OSGi at the UK's biggest science lab

As a Java developer, you undoubtedly know about the goodness of OSGi and breaking up your class loading into modules. After all, OSGi is the dynamic module system, right? Not a huge deal. You might have played around with declarative services, or perhaps you are waiting for Jigsaw? Java these days is a very mature technology stack and even though the barrier of adoption for OSGi is low–and I mean really low–plenty of products have yet to migrate to dynamic class loading.  This is especially true if the product is large, mature, and not intended for a major refactor. At three million lines of Java-server and a thick-client code, our product at Diamond Light Source fits exactly that description. Nonetheless, we recently moved our code base to OSGi. In this article I’ll explain why we made the change and offer seven real-world challenges encountered and how we resolved them.

Java technology, applied to science

Diamond Light’s synchrotron works like a giant microscope, harnessing the power of electrons to produce bright light that scientists can use to study anything from fossils to jet engines to viruses and vaccines. The United Kingdom’s  largest science project and one of the world’s most advanced facilities, the synchrotron is used by over 10,000 scientists running experiments.

To produce the high energy light that scientists need to conduct their research, engineers at Diamond Light accelerate electrons, then move them around using magnetic fields. The light comes out of a circular machine, which is the starting point for a huge range of experimental techniques. Where it exits, the light goes through an optics hutch. Individual experiments are run using our Java-based acquisition system.

Figure 1. Beamlines radiating from the Diamond Light Source synchrotron. Image credit: Diamond Light Source.

The linear experimental parts of the facility, radiating from the circular synchrotron, are called beamlines. Currently, 33  beamlines are either in operation, in construction, or being designed. All of them have or will require a Java server and a client able to coordinate experiments and serve as an interface for visiting scientists to control the synchrotron. The software must be able to move motors (because there are usually x-rays in the experimental hutch of the beamline); trigger detectors (imagine something like a digital camera); and write large binary files of data, often at high rates. Some beamlines require detectors able to write many megabytes of data at a kilohertz rate.

Modernizing a legacy system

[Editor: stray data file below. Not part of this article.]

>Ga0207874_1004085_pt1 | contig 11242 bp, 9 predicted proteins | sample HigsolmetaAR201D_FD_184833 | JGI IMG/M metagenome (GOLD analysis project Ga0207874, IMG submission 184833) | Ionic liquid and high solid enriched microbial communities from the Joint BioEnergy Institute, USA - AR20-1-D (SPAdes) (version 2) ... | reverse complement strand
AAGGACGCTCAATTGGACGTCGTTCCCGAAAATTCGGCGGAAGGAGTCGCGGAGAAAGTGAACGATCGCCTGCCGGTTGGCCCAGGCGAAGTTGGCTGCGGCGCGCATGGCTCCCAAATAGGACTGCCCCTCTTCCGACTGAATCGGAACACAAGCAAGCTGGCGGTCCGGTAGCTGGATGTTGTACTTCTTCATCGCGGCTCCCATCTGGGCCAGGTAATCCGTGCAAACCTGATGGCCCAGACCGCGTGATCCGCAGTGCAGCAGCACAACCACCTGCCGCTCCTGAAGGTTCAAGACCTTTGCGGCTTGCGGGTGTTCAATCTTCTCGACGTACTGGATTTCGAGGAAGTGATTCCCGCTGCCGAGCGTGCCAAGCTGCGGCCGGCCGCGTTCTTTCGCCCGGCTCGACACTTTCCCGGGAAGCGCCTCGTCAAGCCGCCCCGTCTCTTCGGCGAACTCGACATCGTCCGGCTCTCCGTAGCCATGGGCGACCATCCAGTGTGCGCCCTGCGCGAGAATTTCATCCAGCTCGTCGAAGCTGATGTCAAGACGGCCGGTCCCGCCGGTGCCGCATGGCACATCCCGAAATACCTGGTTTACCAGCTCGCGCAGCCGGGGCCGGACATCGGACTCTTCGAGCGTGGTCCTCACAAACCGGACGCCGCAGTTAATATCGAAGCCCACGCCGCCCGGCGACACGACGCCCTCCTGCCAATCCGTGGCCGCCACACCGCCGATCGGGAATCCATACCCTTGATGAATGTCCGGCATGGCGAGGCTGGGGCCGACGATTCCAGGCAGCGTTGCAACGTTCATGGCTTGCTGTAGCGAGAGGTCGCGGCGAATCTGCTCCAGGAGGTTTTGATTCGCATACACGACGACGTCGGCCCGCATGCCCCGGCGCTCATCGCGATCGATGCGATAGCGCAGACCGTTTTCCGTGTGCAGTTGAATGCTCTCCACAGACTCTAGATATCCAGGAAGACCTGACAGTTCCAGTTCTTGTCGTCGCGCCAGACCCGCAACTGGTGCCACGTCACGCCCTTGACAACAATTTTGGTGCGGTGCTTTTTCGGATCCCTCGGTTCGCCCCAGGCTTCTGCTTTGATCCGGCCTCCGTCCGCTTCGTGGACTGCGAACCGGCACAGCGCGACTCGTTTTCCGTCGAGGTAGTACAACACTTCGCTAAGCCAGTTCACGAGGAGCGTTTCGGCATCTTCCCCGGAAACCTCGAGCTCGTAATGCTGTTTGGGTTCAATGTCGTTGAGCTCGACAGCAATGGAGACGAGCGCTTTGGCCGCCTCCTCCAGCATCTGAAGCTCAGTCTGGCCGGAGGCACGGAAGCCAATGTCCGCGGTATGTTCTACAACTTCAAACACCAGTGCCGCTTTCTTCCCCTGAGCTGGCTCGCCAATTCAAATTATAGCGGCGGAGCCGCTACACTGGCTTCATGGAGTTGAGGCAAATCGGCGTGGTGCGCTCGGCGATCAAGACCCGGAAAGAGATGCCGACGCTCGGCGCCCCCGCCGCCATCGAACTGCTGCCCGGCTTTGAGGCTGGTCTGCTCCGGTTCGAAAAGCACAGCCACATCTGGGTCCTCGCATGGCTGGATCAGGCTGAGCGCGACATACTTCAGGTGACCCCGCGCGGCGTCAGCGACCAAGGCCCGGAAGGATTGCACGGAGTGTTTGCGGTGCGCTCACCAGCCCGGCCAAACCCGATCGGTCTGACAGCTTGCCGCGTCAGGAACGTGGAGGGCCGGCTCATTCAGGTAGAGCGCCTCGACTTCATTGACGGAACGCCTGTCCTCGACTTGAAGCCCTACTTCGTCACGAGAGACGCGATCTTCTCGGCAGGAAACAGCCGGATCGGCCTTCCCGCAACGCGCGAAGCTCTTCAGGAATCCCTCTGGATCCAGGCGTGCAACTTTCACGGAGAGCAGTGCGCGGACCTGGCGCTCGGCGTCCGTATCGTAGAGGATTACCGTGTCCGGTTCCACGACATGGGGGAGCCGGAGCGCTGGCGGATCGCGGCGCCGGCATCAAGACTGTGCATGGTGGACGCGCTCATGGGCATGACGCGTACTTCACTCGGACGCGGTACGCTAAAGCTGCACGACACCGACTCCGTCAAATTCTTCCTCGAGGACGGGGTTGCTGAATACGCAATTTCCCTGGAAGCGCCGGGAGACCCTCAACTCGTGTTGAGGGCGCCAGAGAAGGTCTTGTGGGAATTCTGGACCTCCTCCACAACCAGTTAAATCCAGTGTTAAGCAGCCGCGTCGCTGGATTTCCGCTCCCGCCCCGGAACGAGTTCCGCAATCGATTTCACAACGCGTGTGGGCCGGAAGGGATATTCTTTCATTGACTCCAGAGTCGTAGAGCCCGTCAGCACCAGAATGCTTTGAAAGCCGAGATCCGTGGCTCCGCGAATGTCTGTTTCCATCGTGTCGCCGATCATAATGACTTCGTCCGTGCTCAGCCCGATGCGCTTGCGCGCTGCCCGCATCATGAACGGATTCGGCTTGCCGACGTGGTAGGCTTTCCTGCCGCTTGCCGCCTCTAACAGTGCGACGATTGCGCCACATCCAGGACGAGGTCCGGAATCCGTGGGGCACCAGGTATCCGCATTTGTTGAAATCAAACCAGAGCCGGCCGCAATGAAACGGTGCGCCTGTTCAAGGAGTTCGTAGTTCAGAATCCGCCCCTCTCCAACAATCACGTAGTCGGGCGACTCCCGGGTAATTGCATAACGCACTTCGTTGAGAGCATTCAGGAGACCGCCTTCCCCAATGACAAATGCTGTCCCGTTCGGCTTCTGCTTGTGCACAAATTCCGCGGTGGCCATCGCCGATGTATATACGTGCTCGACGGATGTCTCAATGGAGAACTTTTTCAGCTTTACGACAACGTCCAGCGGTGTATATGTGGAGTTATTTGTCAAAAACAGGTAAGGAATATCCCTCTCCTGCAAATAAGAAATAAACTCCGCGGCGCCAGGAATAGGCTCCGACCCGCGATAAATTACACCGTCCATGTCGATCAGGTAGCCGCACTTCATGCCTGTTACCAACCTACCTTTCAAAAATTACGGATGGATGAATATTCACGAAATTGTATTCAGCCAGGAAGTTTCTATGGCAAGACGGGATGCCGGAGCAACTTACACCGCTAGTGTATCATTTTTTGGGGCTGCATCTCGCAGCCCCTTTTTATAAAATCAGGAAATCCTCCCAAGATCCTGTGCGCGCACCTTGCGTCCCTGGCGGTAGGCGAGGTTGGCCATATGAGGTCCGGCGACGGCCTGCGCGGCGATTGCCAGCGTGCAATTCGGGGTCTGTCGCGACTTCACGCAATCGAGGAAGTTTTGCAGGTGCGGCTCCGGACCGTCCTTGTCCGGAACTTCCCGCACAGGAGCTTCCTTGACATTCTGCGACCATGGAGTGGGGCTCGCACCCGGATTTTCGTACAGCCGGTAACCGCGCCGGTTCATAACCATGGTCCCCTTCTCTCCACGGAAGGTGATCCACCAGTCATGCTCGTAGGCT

Part of Diamond Light’s Java software stack was inherited from the Daresbury synchrotron called the Synchrotron Radiation Source. The SRS was closed in 2008, but some of its software lived on in Diamond Light’s acquisition and analysis systems.  This has been very useful because, as we know, algorithms never die (although they may mutate). While some of the major features and ideas for working with the software came to us from SRS, a developer today might choose to do some things differently. For instance, the legacy system’s client and server used CORBA to communicate. It also employed a large classpath with many interconnected dependencies in the server. And it relied on a thick client based on Swing. The client had a neat contributed design, however, which allowed custom experimental parts to be mixed with general purpose ones; that was a capability we didn’t want to lose.

For our first foray into OSGi, we chose to migrate and re-write part of the client. We moved from Swing to SWT/JFace using the Rich Client Platform (RCP) which is available from the good people at Eclipse Foundation. The move led us to adopt an Equinox classloader for our client. It was not our intention to migrate the client because of dynamic class loading; that was something that came with the new platform. We used it first, not to make the server modular, but to make the client start faster.  It worked well for that purpose, so there was no real reason to modify the server architecture. For the next five years, we didn’t.

The creeping cost of support

So what changed? Well, like a lot of real-world projects, the proportion of maintenance work developers were doing started going up. This was especially costly when compared to time spent writing software that the new beamlines needed. In many cases, maintenance became almost all a developer was doing. These days we run a variation of a devops shop, so developers are usually involved with supporting systems as part of their work. This is the correct approach for us, but if developers aren’t also innovating and creating new software, we know that something has gone wrong.

A lot of what we do at Diamond Light requires creative input from developers to get the new science available to our users. But over time, we built up technical debt. Some signs of our technical debt included:

  • Using different APIs that do the same or similar things
  • Making overly interconnected projects and classes
  • Improper encapsulation of functionality
  • Writing adequate unit tests rarely

Another thing we did was to run from source. Yes, you read that correctly: we manually pulled out the software from its repository and built it specially for each experiment, leaving the source code and bytecode compiled as a bespoke version for each given beamline. We have all the usual stack of integration tools, an automated build for each beamline in Jenkins, JUnit tests, Squish for the user interface, and so on, but ultimately a developer was pulling a custom product out of the repositories, changing certain files by hand, and leaving this version for the next run of the machine.

The system wasn’t efficient or reproducible, which meant it had to change. After reading online articles, learning at industry conferences, and taking input from new colleagues, we came up with a plan to move our server to something closer to industry standards. The path, however, was not entirely smooth.

Real world problem #1: Integration